Source: Zambian authorities.
Figure 76.
Figure 76.

Zambia: Real GDP per Capita, 1990–2010

(Percent change)

Citation: IMF Working Papers 2013, 032; 10.5089/9781557756695.001.A001

Source: IMF International Financial Statistics.
Figure 77.
Figure 77.

Zambia: Copper Exports, 1992–2010

(Thousand metric tons)

Citation: IMF Working Papers 2013, 032; 10.5089/9781557756695.001.A001

Source: Zambian authorities.

IX. Conclusion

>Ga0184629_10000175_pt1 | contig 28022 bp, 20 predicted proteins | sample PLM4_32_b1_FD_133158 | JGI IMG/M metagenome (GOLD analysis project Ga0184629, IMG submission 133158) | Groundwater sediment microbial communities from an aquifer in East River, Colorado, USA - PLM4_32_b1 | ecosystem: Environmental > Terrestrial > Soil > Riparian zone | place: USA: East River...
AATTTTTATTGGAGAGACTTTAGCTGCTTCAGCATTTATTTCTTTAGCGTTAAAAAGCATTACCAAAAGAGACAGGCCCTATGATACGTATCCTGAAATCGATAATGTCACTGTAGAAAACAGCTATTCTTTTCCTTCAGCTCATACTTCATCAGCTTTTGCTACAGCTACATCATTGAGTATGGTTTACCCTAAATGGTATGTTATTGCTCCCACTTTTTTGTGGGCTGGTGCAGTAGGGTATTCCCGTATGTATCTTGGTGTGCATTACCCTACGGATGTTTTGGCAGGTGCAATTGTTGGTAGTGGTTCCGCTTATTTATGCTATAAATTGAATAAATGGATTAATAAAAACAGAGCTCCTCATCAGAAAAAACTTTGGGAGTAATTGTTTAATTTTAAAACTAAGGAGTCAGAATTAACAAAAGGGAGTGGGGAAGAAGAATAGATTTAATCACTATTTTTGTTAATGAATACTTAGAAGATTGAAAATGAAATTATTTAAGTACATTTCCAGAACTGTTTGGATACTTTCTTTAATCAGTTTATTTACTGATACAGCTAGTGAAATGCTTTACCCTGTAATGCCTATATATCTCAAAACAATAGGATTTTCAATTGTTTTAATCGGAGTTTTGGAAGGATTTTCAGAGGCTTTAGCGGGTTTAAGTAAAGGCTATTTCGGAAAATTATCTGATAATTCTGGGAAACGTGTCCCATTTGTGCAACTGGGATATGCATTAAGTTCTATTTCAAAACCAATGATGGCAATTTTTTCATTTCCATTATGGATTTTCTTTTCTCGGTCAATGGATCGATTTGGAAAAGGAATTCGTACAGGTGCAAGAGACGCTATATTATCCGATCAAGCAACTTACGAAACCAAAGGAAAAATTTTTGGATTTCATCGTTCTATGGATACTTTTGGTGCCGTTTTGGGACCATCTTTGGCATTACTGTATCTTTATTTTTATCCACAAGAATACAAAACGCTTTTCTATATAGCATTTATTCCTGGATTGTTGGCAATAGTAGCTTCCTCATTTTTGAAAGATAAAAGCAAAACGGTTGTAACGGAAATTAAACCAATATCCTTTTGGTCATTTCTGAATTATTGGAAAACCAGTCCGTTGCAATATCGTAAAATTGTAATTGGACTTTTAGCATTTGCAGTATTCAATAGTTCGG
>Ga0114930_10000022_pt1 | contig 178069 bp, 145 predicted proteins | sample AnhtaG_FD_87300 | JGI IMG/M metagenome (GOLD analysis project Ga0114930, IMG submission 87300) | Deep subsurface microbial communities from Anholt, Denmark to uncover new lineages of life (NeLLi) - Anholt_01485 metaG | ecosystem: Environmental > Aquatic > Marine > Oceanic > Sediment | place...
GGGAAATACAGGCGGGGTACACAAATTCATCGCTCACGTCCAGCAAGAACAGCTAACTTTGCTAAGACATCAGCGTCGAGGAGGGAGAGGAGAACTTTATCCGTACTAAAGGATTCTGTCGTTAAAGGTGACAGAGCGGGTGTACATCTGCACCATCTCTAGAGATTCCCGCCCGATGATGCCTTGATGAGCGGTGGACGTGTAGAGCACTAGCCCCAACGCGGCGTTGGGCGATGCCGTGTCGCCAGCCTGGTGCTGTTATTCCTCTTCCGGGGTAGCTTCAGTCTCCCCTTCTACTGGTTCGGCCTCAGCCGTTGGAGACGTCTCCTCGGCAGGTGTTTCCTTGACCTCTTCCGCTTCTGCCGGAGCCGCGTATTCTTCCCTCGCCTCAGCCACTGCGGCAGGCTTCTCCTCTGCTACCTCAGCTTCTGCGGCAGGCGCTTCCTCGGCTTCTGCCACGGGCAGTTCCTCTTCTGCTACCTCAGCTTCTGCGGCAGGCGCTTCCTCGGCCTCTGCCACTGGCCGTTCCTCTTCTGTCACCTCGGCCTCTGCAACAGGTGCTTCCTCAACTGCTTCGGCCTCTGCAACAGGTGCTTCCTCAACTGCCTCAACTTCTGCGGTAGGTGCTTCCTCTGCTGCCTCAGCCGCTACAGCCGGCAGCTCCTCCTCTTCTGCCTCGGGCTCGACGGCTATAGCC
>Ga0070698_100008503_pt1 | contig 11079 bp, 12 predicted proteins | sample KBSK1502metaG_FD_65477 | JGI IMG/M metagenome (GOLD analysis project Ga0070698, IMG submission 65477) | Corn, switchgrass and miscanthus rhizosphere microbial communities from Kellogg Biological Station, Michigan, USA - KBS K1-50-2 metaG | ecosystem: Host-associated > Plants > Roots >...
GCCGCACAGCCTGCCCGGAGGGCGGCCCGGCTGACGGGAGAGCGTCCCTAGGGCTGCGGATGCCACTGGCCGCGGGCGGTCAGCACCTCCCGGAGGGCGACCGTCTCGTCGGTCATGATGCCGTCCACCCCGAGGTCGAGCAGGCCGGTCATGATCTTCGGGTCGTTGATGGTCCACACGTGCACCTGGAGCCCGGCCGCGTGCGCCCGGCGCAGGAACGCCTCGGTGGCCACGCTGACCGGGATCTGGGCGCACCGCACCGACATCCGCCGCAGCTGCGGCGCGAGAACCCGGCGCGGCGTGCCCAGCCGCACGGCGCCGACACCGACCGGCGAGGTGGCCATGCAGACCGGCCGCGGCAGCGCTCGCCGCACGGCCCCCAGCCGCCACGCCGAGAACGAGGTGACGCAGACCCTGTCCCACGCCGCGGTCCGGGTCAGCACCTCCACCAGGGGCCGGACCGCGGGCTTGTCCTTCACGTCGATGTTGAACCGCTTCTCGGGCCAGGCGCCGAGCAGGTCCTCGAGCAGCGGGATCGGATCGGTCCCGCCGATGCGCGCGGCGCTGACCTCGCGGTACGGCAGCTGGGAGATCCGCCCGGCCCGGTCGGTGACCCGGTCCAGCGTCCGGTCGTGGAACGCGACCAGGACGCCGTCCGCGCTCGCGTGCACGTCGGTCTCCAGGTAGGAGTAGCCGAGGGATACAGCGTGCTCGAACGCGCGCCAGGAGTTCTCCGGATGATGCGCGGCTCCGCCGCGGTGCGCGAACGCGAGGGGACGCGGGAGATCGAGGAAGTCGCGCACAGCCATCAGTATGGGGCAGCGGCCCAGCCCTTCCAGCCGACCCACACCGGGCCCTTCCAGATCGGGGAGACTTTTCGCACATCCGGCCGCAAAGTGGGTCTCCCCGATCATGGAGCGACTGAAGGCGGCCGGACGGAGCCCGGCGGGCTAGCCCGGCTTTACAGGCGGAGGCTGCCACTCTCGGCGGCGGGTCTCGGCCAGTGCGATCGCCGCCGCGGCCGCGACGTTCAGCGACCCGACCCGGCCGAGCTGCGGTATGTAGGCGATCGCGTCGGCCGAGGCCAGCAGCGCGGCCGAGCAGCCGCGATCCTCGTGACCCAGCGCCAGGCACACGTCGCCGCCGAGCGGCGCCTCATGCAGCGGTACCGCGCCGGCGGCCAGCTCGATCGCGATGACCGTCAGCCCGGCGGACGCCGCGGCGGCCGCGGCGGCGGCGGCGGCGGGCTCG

69. The case studies tell a similar story—the reforms worked. The reform periods marked the end of prolonged severe crisis and, in several cases, decades of declines, and, when sustained, the start of a strong and ongoing economic expansion. Exchange rate liberalization was a fundamental element of the reform effort in all successful cases, but so were structural reforms, reduced fiscal deficits and monetary expansions, and external assistance. The attempts to fix the exchange rate in the face of external shocks and without supporting fiscal and monetary policy resulted in overvalued exchange rates and severe pressure on the balance of payments. Efforts to contain these pressures through price control, rationing, and import licenses depressed the economy, reduced fiscal revenue, and caused external trade to shift to the informal sector. The case studies also clearly show the danger of exchange rate based stabilization efforts without supportive fiscal and monetary policy. Attempts to fix the nominal exchange rate through administrative means at levels that were inconsistent with the underlying fundamentals and fiscal and monetary policies resulted in an increasingly overvalued exchange rate and foreign exchange shortages that forced the authorities to either resort to increasingly damaging controls and rationing, or to undertake large ad hoc devaluations, which can have devastating effects on growth and poverty reduction. Finally, the cases illustrate the importance of sustaining the reforms because it takes time for the full benefits of reforms to be realized.